I love the Holy Shit moment myself. I think like an engineer and an artist and it’s hard sometimes to shut one down so I can problem solve with the other. It’s not easy and I often look rather silly when the revelation comes and I get an eye roll from the person trying to impart the knowledge

    • KQuark says:

      Great analogy.

      “Idiocracy” is one of my favs and unfortunately may be the most probable version of our future.

      It’s good you brought up “willful ignorance” which I would equate with stupidity. Usually willful ignorance is driven by selfishness and lack of empathy for our fellow man. Some people go even beyond willful ignorance, they know better but they rationalize rather than reason. They are much more dangerous to society. Those are the Rove types that manipulate the truth to feed the ignorant.

      • cyrano1 says:

        One of my faves also and for the same reasons. And the increased right wing determination in de-funding of education along with its privatization will accelerate the process. Another example of divide, conquer, and destroy.

      • coffeegod says:

        Amen, mah brutha! This country is drowning in a sea of ‘I got mine, fuck you’ selfishness. Poor people? Work ’em till they drop. There are plenty more out there.

        If I ever won the lottery, I’d buy Hawaii, boot out the asshats and secede from the Union. I bet we could get foreign aid.

        Edit -- At no point did I say rich people are evil!

        • david p canada says:

          Some rich people are assholes? There’s a revelation.

          Some poor people are assholes too. No time to work and possibly climb the ladder a little. Much too busy trying to convince anyone who’ll listen that someone else owes them a living.

          I knew a family down the street with six kids, two of which are millionaires, two are doing well, and two are existing, that’s about it. All were brought up under identical circumstances.

          The two who aren’t doing so well have never worked a hard month in their lives but they’re up pretty early every second Friday to pick up the welfare check.

          • Abbyrose86 says:

            @david p

            You made the following comment a moment ago:
            “I guess we all feel “entitled” to something.”

            And it brought up some questions in my mind…what do you consider an entitlement?

            What do you think human beings are BORN entitled to?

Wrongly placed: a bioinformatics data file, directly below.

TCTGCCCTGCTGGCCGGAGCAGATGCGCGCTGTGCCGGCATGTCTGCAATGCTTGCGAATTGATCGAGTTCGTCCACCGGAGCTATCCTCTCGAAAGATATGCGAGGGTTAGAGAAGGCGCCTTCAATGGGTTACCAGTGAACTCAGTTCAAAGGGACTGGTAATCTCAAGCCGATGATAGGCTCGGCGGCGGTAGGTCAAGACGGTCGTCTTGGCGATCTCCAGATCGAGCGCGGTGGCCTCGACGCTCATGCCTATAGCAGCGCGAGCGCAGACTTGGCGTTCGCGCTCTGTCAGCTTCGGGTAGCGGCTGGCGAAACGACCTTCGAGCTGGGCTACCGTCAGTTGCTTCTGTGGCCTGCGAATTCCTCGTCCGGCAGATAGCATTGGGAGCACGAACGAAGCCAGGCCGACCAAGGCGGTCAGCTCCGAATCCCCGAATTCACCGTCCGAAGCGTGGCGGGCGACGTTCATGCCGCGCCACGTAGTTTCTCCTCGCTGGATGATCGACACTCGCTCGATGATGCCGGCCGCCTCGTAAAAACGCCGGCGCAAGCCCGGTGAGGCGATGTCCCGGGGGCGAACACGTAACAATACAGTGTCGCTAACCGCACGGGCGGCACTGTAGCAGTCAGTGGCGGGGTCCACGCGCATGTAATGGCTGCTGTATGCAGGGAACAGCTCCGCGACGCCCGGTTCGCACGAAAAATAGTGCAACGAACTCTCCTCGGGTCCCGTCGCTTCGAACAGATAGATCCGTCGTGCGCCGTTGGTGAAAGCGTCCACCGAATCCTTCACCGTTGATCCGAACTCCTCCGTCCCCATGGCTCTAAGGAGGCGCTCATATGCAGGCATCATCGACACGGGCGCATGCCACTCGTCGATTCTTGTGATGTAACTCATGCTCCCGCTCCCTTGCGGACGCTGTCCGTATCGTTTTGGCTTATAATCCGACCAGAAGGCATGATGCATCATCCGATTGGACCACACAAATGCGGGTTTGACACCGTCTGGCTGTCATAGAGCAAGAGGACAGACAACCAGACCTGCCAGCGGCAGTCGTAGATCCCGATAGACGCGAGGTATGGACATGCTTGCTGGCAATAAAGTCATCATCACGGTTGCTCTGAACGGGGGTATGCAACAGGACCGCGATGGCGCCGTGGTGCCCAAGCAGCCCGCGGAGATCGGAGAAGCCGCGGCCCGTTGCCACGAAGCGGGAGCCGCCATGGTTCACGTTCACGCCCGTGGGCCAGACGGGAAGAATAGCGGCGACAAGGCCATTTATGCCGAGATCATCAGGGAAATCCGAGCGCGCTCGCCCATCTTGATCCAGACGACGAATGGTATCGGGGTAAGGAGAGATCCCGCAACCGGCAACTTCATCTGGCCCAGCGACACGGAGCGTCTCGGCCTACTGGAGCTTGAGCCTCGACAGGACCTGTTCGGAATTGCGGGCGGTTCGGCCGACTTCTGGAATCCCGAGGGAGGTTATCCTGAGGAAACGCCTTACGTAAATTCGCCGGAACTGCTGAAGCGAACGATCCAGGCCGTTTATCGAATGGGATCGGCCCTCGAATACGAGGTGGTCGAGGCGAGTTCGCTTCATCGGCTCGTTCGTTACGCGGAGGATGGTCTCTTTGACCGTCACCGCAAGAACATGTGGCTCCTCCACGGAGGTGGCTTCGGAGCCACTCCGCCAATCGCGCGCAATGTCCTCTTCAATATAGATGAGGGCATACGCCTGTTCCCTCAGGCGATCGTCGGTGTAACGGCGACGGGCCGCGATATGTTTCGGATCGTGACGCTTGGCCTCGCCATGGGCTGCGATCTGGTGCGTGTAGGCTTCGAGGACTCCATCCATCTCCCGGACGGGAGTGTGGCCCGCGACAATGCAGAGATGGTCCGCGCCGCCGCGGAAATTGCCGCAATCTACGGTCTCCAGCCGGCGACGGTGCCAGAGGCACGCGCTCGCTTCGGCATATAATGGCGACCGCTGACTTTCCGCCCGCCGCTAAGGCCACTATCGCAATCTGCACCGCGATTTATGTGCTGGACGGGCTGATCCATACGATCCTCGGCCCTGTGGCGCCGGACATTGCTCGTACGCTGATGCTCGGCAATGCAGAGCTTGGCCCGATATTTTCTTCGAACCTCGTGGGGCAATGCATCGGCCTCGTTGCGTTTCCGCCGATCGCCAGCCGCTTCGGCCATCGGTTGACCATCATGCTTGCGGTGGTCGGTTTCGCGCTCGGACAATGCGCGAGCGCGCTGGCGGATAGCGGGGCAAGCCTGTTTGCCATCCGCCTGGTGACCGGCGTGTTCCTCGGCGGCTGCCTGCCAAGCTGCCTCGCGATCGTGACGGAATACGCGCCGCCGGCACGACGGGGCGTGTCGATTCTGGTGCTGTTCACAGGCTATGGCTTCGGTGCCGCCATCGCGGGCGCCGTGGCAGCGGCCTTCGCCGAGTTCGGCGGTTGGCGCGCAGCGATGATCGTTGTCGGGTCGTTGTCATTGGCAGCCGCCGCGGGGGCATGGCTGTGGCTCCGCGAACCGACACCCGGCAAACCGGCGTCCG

DO you think that some have the ‘right’ to exploit others?

            WHAT do you believe are human rights?

            DO you ever think about HOW externalities affect one’s life?

            DO you every think about the lack of opportunity some really have to just provide the basics for themselves?


            DO you think about how one person IS born with SOME marketable innate abilities and another is not so fortunate?

            DO you think about how a child born to great wealth or with great looks has an advantage due to an accident of birth?

            I think this is the difference between many on the left and the right (not all, mind you) but I think many people on the right fail to really THINK of these things and simply ignore the outliers as being inconsequential.

            Just some things to think about

          • jdmn17 says:

            Some assholes are just assholes no matter how their fortunes turn. If a guy is an asshole and poor and he wins the lottery I don’t think he stops being one when he cashes the check

            • BigDogMom says:

              @jdmn-My father always told us girls, “I don’t care if you are white, black or green, if you are a jerk, your a jerk.”

              (We didn’t swear in our house growing up…now I swear like a sailor :lol:)

            • Abbyrose86 says:

              I think you make a good point…it’s not the money that makes someone an asshole or not…

          • Chernynkaya says:

            How is david being a troll??

          • KQuark says:

            Huh nowhere in the post did I see the statement “some rich people are assholes”.

            Face it the vast majority of the uber rich have to exploit people to get where they are. Yet they still think they are entitled to pay even lower and lower percentages of their incomes on taxes.

          • david p canada says:

            We don’t call each other names here.

          • BigDogMom says:

            @David -- I been thinking about some of the things that you have posted, not in a negative way, but many of the posts are in regards to the generalizations that both sides have about each other.